Q: I am struggling to meet my monthly mortgage payments, and I'm thinking of asking my mortgage lender about changing the terms of the loan. What should I ask for?
A: A good place to start might be to go to the US Housing and Urban Development website (www.hud.gov) to see whether you qualify for any government-sponsored programs. However, just because you qualify for a program doesn't necessarily mean you should apply for it. Here are the three basic ways to change your loan terms, and some of the pros and cons of each:
- Mortgage-loan refinancing. Lowering the interest rate on your loan is the ideal way to ease your monthly payment burden, but you can also refinance to lengthen your loan and thus reduce the monthly payments. However, the latter could result in you paying more interest over the life of your loan.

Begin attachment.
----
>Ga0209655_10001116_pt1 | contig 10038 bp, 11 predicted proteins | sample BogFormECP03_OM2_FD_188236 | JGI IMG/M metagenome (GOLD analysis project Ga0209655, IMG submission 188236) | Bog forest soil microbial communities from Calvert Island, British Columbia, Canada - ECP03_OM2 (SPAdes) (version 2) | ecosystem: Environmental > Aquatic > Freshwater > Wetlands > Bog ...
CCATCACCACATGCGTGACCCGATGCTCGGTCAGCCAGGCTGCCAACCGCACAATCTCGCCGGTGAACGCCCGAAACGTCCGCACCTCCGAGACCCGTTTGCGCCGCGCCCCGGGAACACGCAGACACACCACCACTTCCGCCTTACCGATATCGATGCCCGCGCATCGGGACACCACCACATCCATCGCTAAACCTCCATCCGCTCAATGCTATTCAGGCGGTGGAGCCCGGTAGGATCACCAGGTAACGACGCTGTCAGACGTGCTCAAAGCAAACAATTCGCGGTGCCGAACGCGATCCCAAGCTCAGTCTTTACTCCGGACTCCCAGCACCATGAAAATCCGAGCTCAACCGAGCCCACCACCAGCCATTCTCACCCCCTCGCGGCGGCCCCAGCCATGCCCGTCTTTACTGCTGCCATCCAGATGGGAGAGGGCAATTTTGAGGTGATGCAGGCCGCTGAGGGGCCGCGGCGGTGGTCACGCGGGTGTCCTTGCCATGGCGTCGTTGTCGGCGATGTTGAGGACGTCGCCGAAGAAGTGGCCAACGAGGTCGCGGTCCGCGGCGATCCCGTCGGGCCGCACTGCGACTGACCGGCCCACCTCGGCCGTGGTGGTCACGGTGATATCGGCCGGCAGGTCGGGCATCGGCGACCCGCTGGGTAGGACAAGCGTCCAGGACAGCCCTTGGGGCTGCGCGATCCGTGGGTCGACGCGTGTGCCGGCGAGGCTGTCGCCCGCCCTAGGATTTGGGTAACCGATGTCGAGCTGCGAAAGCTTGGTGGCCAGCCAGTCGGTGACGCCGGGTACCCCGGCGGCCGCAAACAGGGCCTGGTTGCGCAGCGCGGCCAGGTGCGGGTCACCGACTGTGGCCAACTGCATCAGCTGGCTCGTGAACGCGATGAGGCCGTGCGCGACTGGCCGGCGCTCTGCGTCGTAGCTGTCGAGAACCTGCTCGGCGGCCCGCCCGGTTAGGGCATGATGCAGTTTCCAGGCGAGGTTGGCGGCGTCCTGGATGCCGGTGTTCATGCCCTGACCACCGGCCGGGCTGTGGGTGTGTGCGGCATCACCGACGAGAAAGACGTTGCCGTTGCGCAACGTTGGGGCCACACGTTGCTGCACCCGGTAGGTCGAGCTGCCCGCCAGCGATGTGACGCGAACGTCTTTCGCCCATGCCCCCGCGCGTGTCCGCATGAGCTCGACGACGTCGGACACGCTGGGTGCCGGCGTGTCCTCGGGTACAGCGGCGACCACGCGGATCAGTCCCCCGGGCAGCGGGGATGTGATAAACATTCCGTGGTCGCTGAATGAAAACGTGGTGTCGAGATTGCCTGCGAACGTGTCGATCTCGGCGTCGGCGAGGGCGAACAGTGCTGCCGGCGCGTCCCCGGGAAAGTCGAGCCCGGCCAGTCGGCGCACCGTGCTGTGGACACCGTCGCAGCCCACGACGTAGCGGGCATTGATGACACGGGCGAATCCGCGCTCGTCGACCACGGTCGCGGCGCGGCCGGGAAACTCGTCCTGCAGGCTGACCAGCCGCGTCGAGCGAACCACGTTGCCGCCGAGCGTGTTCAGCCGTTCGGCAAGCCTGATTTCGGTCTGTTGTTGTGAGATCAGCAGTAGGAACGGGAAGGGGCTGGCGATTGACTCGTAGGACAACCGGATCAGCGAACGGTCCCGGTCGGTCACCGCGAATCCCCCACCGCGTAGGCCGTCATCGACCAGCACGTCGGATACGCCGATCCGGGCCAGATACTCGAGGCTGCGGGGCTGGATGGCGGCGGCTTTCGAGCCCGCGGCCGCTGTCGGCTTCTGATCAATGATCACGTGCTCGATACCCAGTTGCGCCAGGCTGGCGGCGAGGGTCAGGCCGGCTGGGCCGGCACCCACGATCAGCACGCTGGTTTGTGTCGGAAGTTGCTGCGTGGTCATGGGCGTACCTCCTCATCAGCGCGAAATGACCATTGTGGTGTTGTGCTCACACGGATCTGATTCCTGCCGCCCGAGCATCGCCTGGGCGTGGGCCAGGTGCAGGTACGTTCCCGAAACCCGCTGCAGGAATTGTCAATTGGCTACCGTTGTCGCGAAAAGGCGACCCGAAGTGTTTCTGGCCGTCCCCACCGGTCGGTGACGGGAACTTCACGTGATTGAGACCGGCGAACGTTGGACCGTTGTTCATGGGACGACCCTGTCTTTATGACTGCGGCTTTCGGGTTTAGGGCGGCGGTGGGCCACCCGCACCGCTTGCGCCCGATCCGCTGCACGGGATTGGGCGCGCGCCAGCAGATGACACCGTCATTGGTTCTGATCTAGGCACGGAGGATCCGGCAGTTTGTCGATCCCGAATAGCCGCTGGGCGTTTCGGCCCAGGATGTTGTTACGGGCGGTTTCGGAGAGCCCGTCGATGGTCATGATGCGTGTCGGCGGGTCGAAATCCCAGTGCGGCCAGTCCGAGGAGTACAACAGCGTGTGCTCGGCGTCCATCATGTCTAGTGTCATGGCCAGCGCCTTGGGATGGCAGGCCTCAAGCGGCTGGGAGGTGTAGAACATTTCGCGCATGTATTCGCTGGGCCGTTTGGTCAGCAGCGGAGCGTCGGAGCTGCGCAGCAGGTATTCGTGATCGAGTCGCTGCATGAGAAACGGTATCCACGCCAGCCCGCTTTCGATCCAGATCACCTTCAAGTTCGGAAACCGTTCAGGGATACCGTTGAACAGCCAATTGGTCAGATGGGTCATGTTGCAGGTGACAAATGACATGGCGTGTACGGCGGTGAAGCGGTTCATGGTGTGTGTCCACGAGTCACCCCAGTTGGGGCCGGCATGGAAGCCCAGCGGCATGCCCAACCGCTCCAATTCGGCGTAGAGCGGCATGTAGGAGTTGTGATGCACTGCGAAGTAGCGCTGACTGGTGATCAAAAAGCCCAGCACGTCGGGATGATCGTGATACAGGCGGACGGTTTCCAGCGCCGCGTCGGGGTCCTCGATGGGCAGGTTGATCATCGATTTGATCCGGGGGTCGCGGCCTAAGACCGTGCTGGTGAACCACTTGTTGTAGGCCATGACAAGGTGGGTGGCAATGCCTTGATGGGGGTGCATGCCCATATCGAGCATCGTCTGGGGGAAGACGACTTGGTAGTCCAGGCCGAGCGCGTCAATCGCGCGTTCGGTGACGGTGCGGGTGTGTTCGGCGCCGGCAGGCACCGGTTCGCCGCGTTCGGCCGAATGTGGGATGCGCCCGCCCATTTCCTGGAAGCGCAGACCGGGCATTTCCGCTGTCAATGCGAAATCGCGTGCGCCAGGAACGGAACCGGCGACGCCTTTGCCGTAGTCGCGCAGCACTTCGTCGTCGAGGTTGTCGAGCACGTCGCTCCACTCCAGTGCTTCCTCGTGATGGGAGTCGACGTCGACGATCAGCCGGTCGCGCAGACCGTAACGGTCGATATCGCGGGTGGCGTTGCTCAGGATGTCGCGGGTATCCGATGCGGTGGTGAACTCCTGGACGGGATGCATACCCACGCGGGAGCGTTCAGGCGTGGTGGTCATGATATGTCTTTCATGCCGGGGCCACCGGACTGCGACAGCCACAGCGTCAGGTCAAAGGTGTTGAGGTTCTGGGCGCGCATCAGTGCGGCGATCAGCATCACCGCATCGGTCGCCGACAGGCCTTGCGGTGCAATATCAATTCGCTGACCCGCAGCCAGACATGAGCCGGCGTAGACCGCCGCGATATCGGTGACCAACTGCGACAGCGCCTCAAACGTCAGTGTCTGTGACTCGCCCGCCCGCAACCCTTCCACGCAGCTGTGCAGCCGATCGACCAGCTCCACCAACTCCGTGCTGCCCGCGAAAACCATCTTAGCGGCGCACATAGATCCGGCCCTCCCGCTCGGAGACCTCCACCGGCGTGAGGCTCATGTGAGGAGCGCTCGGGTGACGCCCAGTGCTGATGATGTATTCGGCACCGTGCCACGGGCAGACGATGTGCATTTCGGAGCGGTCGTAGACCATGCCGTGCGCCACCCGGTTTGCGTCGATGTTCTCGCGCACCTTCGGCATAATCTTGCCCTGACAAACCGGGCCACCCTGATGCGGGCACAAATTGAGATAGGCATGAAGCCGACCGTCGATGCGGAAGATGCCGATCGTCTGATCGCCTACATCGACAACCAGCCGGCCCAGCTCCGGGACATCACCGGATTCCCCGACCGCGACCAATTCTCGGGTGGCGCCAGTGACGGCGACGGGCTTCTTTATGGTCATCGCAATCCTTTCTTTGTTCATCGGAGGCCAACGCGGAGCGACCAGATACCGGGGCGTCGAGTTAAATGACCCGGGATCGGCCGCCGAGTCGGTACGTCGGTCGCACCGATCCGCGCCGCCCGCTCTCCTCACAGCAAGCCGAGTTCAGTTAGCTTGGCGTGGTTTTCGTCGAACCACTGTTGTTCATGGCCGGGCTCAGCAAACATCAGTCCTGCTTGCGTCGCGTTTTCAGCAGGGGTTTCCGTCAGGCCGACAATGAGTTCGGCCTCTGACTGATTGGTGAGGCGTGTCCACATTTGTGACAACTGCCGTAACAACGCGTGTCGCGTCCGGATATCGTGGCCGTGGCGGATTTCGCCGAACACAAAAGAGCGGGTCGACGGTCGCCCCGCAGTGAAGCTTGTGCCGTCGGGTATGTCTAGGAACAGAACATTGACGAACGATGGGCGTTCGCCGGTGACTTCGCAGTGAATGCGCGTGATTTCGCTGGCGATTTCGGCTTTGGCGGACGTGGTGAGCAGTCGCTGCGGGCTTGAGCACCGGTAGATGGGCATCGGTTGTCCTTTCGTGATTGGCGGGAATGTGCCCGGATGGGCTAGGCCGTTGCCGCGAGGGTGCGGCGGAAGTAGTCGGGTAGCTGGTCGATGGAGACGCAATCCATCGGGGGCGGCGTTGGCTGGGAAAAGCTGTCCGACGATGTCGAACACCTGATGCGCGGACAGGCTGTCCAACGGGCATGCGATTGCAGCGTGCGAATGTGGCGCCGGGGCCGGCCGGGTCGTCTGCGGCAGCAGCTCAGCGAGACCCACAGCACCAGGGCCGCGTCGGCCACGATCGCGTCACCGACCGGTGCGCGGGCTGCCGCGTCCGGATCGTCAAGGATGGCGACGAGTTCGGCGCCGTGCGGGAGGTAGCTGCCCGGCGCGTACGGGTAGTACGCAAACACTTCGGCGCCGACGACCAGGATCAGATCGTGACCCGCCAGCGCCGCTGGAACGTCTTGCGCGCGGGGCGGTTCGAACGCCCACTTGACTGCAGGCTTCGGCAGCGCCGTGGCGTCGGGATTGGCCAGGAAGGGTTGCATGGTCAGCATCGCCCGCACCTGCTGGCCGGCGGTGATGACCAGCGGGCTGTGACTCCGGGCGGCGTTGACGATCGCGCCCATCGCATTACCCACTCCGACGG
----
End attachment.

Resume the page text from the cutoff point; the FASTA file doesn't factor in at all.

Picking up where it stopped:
- Loan modification. This is where your existing lender agrees to restructure the current terms of your loan, most likely by lengthening it out to reduce the current monthly payments. Again, any lengthening of the loan could result in you paying more interest over time, but if that's what's necessary to keep up with the monthly payments, it may be worth it.
- Principal reduction. If you have a demonstrable financial hardship, you may be able to convince your mortgage servicer to reduce the remaining amount you owe. If you want to pursue this option, ask about the Principal Reduction Alternative, which is part of the federal government's Making Home Affordable Program. However, principal reduction could have both tax implications and damage your credit history.
Overall, refinancing to a lower interest rate is the best way to change your mortgage loan -- it both reduces your payment now and reduces the total interest you will pay over the life of the loan. However, with mortgage rates rising, the refinancing window is shutting, so don't delay in exploring this option.